Articles | Volume 7, issue 2
Solid Earth, 7, 685–701, 2016

Special issue: From orogenesis to geoscience in the service of society: the...

Solid Earth, 7, 685–701, 2016

Research article 27 Apr 2016

Research article | 27 Apr 2016

Characterization of a complex near-surface structure using well logging and passive seismic measurements

Beatriz Benjumea, Albert Macau, Anna Gabàs, and Sara Figueras Beatriz Benjumea et al.
  • Institut Cartogràfic i Geològic de Catalunya, Parc de Montjüic, 08038 Barcelona, Spain

Abstract. We combine geophysical well logging and passive seismic measurements to characterize the near-surface geology of an area located in Hontomin, Burgos (Spain). This area has some near-surface challenges for a geophysical study. The irregular topography is characterized by limestone outcrops and unconsolidated sediments areas. Additionally, the near-surface geology includes an upper layer of pure limestones overlying marly limestones and marls (Upper Cretaceous). These materials lie on top of Low Cretaceous siliciclastic sediments (sandstones, clays, gravels). In any case, a layer with reduced velocity is expected. The geophysical data sets used in this study include sonic and gamma-ray logs at two boreholes and passive seismic measurements: three arrays and 224 seismic stations for applying the horizontal-to-vertical amplitude spectra ratio method (H/V). Well-logging data define two significant changes in the P-wave-velocity log within the Upper Cretaceous layer and one more at the Upper to Lower Cretaceous contact. This technique has also been used for refining the geological interpretation. The passive seismic measurements provide a map of sediment thickness with a maximum of around 40 m and shear-wave velocity profiles from the array technique. A comparison between seismic velocity coming from well logging and array measurements defines the resolution limits of the passive seismic techniques and helps it to be interpreted. This study shows how these low-cost techniques can provide useful information about near-surface complexity that could be used for designing a geophysical field survey or for seismic processing steps such as statics or imaging.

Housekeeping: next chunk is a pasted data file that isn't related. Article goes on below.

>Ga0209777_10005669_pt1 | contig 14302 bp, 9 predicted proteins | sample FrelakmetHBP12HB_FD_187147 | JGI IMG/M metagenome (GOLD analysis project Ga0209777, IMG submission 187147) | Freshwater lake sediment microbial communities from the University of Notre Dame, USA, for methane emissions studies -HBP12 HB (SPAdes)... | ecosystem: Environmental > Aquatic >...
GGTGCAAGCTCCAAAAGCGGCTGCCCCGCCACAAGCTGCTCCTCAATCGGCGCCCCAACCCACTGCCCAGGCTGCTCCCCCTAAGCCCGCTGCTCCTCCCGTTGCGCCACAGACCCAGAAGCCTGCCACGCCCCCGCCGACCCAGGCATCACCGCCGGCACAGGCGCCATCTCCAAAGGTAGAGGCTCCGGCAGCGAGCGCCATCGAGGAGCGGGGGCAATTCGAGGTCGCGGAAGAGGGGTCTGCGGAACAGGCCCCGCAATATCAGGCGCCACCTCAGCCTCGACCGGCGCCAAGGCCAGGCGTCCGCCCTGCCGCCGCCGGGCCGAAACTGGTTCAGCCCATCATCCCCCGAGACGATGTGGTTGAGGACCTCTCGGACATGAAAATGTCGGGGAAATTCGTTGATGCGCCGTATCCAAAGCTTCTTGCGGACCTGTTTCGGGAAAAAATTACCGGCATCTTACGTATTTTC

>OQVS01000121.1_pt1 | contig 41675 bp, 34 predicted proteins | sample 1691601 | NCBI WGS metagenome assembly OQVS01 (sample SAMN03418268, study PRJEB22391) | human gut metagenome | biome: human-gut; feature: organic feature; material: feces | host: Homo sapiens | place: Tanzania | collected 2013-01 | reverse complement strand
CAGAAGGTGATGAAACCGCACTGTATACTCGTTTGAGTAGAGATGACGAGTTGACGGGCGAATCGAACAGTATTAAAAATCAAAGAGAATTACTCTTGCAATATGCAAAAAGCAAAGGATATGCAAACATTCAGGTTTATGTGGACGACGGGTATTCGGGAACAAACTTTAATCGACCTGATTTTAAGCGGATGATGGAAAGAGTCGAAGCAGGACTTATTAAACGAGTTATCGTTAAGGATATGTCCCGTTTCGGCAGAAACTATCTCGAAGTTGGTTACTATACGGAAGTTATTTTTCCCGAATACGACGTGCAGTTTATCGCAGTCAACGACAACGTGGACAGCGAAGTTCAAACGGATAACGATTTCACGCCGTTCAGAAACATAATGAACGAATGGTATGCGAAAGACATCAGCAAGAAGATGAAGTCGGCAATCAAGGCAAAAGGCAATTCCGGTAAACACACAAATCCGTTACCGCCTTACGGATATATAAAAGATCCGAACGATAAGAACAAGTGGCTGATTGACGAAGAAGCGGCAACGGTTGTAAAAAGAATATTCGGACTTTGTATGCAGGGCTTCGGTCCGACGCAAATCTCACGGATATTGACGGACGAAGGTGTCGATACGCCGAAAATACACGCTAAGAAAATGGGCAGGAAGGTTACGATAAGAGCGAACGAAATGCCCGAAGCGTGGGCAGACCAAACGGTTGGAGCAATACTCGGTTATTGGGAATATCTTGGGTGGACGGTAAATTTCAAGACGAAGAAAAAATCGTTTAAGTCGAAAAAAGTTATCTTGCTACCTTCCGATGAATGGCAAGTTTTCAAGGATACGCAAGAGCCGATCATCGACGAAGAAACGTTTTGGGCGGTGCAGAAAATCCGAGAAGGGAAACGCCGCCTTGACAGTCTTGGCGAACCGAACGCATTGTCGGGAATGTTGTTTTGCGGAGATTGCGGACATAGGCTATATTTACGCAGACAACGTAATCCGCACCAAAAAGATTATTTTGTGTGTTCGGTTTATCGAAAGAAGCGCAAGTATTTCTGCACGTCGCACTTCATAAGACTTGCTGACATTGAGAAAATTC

Short summary
We study the near surface of a complex study area located in Burgos (Spain) characterized by significant changes in shallow geology. The geophysical techniques include measurements of seismic noise (passive seismic) at different points that provide sediment thickness and seismic velocity of the subsoil. On the other hand, geophysical well data help to interpret the passive seismic results. The product of this methodology can be helpful for planning geophysical field surveys in complex areas.